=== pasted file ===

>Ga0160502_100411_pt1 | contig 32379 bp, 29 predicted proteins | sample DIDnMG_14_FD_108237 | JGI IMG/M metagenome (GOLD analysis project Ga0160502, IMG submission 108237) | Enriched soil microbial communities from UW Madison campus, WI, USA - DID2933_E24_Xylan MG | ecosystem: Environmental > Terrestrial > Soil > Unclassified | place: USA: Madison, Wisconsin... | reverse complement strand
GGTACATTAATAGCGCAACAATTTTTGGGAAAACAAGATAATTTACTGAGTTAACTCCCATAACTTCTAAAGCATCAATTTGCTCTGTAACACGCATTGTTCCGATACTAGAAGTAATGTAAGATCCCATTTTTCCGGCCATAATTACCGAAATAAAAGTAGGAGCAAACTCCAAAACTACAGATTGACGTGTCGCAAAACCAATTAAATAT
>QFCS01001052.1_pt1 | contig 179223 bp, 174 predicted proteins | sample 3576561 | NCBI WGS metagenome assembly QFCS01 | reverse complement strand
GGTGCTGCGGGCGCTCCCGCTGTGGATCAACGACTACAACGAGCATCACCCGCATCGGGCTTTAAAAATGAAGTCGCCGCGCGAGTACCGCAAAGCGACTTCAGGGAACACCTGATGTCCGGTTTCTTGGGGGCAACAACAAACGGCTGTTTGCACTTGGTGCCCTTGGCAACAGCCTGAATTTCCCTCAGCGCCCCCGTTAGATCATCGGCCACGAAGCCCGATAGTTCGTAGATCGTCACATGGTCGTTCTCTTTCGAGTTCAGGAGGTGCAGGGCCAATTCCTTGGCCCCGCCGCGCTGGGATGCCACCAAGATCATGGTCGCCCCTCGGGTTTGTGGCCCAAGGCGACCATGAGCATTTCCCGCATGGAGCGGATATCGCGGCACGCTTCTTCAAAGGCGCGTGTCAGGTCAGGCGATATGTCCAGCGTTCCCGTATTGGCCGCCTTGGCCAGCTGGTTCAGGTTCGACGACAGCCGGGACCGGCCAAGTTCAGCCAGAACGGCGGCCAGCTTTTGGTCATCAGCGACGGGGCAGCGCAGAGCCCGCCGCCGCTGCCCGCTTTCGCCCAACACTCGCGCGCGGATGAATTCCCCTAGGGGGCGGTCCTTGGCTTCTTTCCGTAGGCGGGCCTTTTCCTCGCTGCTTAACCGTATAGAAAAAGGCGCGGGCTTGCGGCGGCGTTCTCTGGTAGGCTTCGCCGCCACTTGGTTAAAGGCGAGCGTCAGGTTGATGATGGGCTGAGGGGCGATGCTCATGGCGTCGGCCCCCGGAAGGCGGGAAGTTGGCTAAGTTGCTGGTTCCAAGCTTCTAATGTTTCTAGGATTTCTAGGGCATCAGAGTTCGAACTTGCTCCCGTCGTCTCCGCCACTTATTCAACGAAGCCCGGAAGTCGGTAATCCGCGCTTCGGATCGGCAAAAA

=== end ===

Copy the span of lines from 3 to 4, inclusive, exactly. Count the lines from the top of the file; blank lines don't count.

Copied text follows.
>QFCS01001052.1_pt1 | contig 179223 bp, 174 predicted proteins | sample 3576561 | NCBI WGS metagenome assembly QFCS01 | reverse complement strand
GGTGCTGCGGGCGCTCCCGCTGTGGATCAACGACTACAACGAGCATCACCCGCATCGGGCTTTAAAAATGAAGTCGCCGCGCGAGTACCGCAAAGCGACTTCAGGGAACACCTGATGTCCGGTTTCTTGGGGGCAACAACAAACGGCTGTTTGCACTTGGTGCCCTTGGCAACAGCCTGAATTTCCCTCAGCGCCCCCGTTAGATCATCGGCCACGAAGCCCGATAGTTCGTAGATCGTCACATGGTCGTTCTCTTTCGAGTTCAGGAGGTGCAGGGCCAATTCCTTGGCCCCGCCGCGCTGGGATGCCACCAAGATCATGGTCGCCCCTCGGGTTTGTGGCCCAAGGCGACCATGAGCATTTCCCGCATGGAGCGGATATCGCGGCACGCTTCTTCAAAGGCGCGTGTCAGGTCAGGCGATATGTCCAGCGTTCCCGTATTGGCCGCCTTGGCCAGCTGGTTCAGGTTCGACGACAGCCGGGACCGGCCAAGTTCAGCCAGAACGGCGGCCAGCTTTTGGTCATCAGCGACGGGGCAGCGCAGAGCCCGCCGCCGCTGCCCGCTTTCGCCCAACACTCGCGCGCGGATGAATTCCCCTAGGGGGCGGTCCTTGGCTTCTTTCCGTAGGCGGGCCTTTTCCTCGCTGCTTAACCGTATAGAAAAAGGCGCGGGCTTGCGGCGGCGTTCTCTGGTAGGCTTCGCCGCCACTTGGTTAAAGGCGAGCGTCAGGTTGATGATGGGCTGAGGGGCGATGCTCATGGCGTCGGCCCCCGGAAGGCGGGAAGTTGGCTAAGTTGCTGGTTCCAAGCTTCTAATGTTTCTAGGATTTCTAGGGCATCAGAGTTCGAACTTGCTCCCGTCGTCTCCGCCACTTATTCAACGAAGCCCGGAAGTCGGTAATCCGCGCTTCGGATCGGCAAAAA